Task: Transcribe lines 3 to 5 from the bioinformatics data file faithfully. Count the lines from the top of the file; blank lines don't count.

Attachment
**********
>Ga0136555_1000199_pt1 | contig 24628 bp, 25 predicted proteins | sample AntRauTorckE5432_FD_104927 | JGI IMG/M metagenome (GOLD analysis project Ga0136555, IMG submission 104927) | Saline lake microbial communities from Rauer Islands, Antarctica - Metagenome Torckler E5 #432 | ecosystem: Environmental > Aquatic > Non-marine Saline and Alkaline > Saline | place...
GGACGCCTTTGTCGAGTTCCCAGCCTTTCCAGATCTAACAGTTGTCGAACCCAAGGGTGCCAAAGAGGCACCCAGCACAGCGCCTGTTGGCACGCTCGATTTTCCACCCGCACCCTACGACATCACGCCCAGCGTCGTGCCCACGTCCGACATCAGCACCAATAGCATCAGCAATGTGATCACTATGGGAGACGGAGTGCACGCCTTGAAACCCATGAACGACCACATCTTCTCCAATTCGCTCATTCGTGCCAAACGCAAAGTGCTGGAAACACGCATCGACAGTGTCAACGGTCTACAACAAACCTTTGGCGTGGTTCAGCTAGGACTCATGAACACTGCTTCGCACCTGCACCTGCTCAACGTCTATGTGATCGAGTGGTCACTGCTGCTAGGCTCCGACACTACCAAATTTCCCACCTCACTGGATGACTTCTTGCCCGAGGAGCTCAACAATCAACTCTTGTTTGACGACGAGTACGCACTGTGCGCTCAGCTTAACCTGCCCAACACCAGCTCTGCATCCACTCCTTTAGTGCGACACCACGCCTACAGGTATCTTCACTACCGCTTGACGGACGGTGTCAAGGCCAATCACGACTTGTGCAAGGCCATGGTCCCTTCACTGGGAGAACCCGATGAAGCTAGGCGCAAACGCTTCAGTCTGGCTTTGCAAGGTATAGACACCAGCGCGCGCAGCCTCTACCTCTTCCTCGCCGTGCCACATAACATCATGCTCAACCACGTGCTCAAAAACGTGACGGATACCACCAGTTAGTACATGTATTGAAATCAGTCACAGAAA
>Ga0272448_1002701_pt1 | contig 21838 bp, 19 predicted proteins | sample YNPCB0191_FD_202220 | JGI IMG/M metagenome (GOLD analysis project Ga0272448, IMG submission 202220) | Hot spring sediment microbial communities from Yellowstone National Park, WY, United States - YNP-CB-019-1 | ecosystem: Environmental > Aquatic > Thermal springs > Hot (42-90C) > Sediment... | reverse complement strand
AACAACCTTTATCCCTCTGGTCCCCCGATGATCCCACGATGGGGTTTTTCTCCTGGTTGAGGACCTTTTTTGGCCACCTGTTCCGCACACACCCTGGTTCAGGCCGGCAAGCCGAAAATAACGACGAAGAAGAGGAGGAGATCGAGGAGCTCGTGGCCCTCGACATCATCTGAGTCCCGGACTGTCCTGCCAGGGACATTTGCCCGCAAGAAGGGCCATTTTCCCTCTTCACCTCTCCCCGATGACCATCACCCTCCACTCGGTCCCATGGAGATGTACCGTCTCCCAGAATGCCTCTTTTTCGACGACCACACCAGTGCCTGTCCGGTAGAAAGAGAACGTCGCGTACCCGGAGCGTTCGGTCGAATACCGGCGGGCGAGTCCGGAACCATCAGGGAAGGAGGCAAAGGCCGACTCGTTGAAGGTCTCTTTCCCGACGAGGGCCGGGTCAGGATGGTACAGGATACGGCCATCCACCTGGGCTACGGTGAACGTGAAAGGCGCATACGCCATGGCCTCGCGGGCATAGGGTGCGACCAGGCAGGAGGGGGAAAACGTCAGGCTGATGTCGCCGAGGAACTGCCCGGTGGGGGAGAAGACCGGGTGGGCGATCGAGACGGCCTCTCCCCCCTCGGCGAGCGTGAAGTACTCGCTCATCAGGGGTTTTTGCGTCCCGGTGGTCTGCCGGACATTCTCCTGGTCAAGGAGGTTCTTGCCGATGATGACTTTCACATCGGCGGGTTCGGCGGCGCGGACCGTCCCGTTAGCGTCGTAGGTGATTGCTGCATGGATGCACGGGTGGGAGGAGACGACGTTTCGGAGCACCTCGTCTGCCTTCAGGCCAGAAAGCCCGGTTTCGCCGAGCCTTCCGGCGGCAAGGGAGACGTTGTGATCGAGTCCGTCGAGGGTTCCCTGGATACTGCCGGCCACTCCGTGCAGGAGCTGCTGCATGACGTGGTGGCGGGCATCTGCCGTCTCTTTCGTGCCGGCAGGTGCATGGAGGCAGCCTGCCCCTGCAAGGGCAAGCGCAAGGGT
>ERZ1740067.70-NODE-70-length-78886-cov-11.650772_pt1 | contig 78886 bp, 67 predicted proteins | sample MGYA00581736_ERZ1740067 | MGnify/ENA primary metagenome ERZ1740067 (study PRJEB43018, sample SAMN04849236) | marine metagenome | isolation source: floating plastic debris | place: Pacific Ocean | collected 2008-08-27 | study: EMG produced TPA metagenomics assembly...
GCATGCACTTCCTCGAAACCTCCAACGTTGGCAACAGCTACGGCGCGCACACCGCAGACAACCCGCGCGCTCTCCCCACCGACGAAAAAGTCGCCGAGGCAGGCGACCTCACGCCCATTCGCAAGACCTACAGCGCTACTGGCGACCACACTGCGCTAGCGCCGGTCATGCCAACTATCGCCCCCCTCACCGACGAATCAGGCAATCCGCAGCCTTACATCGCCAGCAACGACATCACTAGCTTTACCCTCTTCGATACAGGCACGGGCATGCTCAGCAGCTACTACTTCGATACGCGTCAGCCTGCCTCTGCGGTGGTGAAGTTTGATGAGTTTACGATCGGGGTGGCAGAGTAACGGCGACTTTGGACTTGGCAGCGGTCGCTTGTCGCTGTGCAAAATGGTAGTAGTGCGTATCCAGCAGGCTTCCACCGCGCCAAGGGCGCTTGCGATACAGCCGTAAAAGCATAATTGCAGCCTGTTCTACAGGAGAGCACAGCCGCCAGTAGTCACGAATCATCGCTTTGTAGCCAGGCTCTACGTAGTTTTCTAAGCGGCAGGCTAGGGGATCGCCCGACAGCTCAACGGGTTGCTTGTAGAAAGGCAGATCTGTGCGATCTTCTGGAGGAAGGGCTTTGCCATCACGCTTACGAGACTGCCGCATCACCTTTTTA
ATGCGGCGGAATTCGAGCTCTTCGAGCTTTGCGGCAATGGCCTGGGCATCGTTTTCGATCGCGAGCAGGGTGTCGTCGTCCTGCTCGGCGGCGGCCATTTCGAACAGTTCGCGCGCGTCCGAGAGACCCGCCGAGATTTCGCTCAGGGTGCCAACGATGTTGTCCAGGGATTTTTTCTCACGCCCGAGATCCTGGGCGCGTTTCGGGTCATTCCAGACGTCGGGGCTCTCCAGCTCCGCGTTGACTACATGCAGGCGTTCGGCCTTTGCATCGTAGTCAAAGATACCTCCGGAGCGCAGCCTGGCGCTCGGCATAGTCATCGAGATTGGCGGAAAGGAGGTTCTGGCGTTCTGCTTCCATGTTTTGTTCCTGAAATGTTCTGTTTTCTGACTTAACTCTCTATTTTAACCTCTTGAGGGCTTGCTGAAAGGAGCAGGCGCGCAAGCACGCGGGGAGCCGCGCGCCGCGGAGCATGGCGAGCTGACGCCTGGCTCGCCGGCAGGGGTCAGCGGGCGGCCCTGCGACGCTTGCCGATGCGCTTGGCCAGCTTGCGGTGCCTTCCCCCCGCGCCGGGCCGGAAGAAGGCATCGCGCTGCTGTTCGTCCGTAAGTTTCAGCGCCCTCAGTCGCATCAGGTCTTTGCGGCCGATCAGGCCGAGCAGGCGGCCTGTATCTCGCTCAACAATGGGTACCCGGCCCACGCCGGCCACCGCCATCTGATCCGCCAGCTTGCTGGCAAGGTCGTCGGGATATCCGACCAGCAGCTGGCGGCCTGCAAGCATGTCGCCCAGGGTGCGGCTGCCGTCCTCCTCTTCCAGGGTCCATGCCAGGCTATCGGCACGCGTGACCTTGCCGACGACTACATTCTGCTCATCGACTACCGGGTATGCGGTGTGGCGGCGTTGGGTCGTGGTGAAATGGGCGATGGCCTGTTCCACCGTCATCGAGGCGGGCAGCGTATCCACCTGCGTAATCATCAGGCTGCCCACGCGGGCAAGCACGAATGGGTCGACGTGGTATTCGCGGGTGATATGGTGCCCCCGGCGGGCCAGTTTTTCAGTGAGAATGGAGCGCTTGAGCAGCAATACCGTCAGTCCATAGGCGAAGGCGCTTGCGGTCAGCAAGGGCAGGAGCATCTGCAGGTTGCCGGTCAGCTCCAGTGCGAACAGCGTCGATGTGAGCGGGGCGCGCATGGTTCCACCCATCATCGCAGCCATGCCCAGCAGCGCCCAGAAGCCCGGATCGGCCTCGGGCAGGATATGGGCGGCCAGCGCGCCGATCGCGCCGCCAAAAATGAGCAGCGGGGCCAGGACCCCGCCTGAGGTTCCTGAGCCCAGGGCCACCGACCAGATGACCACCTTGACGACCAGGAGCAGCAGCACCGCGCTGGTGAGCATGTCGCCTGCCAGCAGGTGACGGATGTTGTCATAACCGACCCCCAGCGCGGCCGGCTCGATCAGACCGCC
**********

>Ga0272448_1002701_pt1 | contig 21838 bp, 19 predicted proteins | sample YNPCB0191_FD_202220 | JGI IMG/M metagenome (GOLD analysis project Ga0272448, IMG submission 202220) | Hot spring sediment microbial communities from Yellowstone National Park, WY, United States - YNP-CB-019-1 | ecosystem: Environmental > Aquatic > Thermal springs > Hot (42-90C) > Sediment... | reverse complement strand
AACAACCTTTATCCCTCTGGTCCCCCGATGATCCCACGATGGGGTTTTTCTCCTGGTTGAGGACCTTTTTTGGCCACCTGTTCCGCACACACCCTGGTTCAGGCCGGCAAGCCGAAAATAACGACGAAGAAGAGGAGGAGATCGAGGAGCTCGTGGCCCTCGACATCATCTGAGTCCCGGACTGTCCTGCCAGGGACATTTGCCCGCAAGAAGGGCCATTTTCCCTCTTCACCTCTCCCCGATGACCATCACCCTCCACTCGGTCCCATGGAGATGTACCGTCTCCCAGAATGCCTCTTTTTCGACGACCACACCAGTGCCTGTCCGGTAGAAAGAGAACGTCGCGTACCCGGAGCGTTCGGTCGAATACCGGCGGGCGAGTCCGGAACCATCAGGGAAGGAGGCAAAGGCCGACTCGTTGAAGGTCTCTTTCCCGACGAGGGCCGGGTCAGGATGGTACAGGATACGGCCATCCACCTGGGCTACGGTGAACGTGAAAGGCGCATACGCCATGGCCTCGCGGGCATAGGGTGCGACCAGGCAGGAGGGGGAAAACGTCAGGCTGATGTCGCCGAGGAACTGCCCGGTGGGGGAGAAGACCGGGTGGGCGATCGAGACGGCCTCTCCCCCCTCGGCGAGCGTGAAGTACTCGCTCATCAGGGGTTTTTGCGTCCCGGTGGTCTGCCGGACATTCTCCTGGTCAAGGAGGTTCTTGCCGATGATGACTTTCACATCGGCGGGTTCGGCGGCGCGGACCGTCCCGTTAGCGTCGTAGGTGATTGCTGCATGGATGCACGGGTGGGAGGAGACGACGTTTCGGAGCACCTCGTCTGCCTTCAGGCCAGAAAGCCCGGTTTCGCCGAGCCTTCCGGCGGCAAGGGAGACGTTGTGATCGAGTCCGTCGAGGGTTCCCTGGATACTGCCGGCCACTCCGTGCAGGAGCTGCTGCATGACGTGGTGGCGGGCATCTGCCGTCTCTTTCGTGCCGGCAGGTGCATGGAGGCAGCCTGCCCCTGCAAGGGCAAGCGCAAGGGT
>ERZ1740067.70-NODE-70-length-78886-cov-11.650772_pt1 | contig 78886 bp, 67 predicted proteins | sample MGYA00581736_ERZ1740067 | MGnify/ENA primary metagenome ERZ1740067 (study PRJEB43018, sample SAMN04849236) | marine metagenome | isolation source: floating plastic debris | place: Pacific Ocean | collected 2008-08-27 | study: EMG produced TPA metagenomics assembly...